Proximity marketing is the practice of sending alerts via mobile phone to consumers based on their geographical location, history of purchases and preferences, and other factors, such as weather.
How Proximity Marketing Works
One aspect of proximity marketing is intent on getting customers into stores in order to drive store sales, as part of a company’s business strategy.
A retail store, for example, could send a nearby customer a sale coupon to try and get them into the store. A drugstore selling umbrellas could alert its customers about an umbrella sale if it is raining.
But proximity marketing can be used to alert shoppers who are already in the stores to deals in the aisles they are shopping. Grocery and drugstore customers, for example, may see sales coupons pop up in their phones as they look for items in an aisle. In this case, proximity marketing is used to drive more sales in a store than perhaps the customer would do without coupons or other sales incentives.
Several major department stores have instituted proximity marketing.
A Panacea for Bricks and Mortar?
Because of the sales-driving capability and the physical location, a number of observers see proximity marketing as a potential help to bricks-and-mortar stores, which have lost considerable business to online retailers.
There is certainly evidence that a growing number of retailers have proximity marketing programs. In 2016, for example, half of the U.S.’s retailers rolled out proximity marketing programs, including such large chains as Macy’s, Nordstrom, and Neiman-Marcus. The number is up in 2017.
A survey of grocery store shopping in 2014 indicated that sales were increased via proximity marketing, according to Forbes. The percentage of buyers trying a new product or brand as a result of a smartphone proximity marketing ad climbed 49%, and proximity marketing alerts were responsible for 75% more store visits. Nearly half of consumers shop with a mobile phone.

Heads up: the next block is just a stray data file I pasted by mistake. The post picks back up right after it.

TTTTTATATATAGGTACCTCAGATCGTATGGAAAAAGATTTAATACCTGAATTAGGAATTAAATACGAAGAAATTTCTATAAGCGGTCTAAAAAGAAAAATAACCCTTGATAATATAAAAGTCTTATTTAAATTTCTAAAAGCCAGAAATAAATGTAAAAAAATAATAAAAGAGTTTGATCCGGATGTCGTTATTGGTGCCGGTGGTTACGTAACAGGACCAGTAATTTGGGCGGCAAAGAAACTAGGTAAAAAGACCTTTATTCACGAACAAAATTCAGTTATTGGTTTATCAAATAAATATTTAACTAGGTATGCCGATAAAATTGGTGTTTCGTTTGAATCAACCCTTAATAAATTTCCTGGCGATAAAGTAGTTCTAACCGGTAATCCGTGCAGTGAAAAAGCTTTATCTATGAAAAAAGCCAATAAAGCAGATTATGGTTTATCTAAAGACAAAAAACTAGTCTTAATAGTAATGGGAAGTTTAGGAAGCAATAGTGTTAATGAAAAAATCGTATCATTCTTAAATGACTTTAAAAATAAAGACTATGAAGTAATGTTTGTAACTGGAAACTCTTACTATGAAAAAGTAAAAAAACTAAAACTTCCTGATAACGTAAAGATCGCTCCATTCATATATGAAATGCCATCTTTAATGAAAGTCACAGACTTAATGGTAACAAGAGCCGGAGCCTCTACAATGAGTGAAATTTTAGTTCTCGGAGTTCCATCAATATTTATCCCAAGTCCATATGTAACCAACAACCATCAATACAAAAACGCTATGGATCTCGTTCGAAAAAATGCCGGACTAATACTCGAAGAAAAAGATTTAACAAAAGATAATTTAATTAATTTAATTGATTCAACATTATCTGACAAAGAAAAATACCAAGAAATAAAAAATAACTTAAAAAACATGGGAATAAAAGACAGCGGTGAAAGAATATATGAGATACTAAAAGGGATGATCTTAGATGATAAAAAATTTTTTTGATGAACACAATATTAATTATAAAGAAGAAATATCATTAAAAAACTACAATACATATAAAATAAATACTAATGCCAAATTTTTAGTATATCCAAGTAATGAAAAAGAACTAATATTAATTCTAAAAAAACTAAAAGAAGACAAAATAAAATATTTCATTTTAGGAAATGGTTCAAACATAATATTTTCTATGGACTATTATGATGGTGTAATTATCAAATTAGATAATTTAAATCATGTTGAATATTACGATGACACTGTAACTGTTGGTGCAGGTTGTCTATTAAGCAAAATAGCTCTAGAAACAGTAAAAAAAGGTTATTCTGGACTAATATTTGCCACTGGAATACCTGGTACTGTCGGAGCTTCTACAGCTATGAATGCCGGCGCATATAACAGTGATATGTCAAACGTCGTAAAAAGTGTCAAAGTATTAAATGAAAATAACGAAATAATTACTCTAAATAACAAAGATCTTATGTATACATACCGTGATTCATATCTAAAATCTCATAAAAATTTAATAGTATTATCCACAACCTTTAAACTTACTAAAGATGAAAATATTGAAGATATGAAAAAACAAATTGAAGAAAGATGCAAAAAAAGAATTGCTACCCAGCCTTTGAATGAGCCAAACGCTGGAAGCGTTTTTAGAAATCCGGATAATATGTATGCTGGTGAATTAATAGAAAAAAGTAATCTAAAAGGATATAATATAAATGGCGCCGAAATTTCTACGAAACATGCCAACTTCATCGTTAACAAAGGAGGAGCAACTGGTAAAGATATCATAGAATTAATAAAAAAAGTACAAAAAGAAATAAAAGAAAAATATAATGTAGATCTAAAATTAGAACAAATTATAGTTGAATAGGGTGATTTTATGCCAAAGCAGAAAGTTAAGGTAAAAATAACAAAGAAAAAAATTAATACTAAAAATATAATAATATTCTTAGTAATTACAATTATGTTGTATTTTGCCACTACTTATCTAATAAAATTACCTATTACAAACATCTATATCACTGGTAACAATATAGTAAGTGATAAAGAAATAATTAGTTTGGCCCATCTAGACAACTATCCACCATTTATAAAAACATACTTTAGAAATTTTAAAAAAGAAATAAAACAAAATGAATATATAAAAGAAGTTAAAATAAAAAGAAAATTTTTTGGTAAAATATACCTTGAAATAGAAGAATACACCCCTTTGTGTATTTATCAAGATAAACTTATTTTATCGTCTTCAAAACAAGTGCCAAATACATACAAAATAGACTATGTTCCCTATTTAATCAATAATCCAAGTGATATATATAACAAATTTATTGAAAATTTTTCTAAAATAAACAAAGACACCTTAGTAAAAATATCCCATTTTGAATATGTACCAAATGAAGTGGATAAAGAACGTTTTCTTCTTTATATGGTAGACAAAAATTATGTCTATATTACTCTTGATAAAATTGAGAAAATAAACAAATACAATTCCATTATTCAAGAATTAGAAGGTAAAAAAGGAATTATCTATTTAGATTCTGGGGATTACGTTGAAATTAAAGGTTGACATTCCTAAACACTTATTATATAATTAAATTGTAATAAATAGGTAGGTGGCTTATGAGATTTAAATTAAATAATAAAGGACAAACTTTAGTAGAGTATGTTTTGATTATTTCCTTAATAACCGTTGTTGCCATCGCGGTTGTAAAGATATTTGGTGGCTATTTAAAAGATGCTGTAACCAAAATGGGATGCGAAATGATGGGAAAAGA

But some challenges remain.
One large challenge is that consumers must have a retail store’s app on their phone in order to receive alerts. That implies that the consumer is always a loyal and frequent shopper of the store, so proximity marketing may have an uphill battle drawing in more and different customers.
Another challenge in technology news is that proximity marketing raises legal and regulatory issues. Preference and history data need to be gathered in a way that meets regulatory standards and is transparently understood by consumers, as does geographical locale data. There need to be opt-out capabilities.
It also remains to be seen whether customers will see proximity marketing as a good deal and helpful to them, or an annoyance.
One potential solution to the customer having to install the app is to run proximity marketing through Facebook. The social media giant was testing beacon technology several years ago. As Forbes points out, the 1.3 billion user base of Facebook translates to a 1.3 billion potential customer base for retailers.
Another is the Physical Web, a Google product that has the potential to send a retail store’s URL to mobile devices.
Ideally, to get the best possible results, businesses should combine proximity marketing with an ongoing digital campaign using their website and social media platforms.
For example, by using digital marketing techniques such as foreign link building, it’s possible to reach an even wider, potentially global audience.
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Ultimately, proximity marketing is here and working. It remains to be seen whether it can fully meet potential challenges.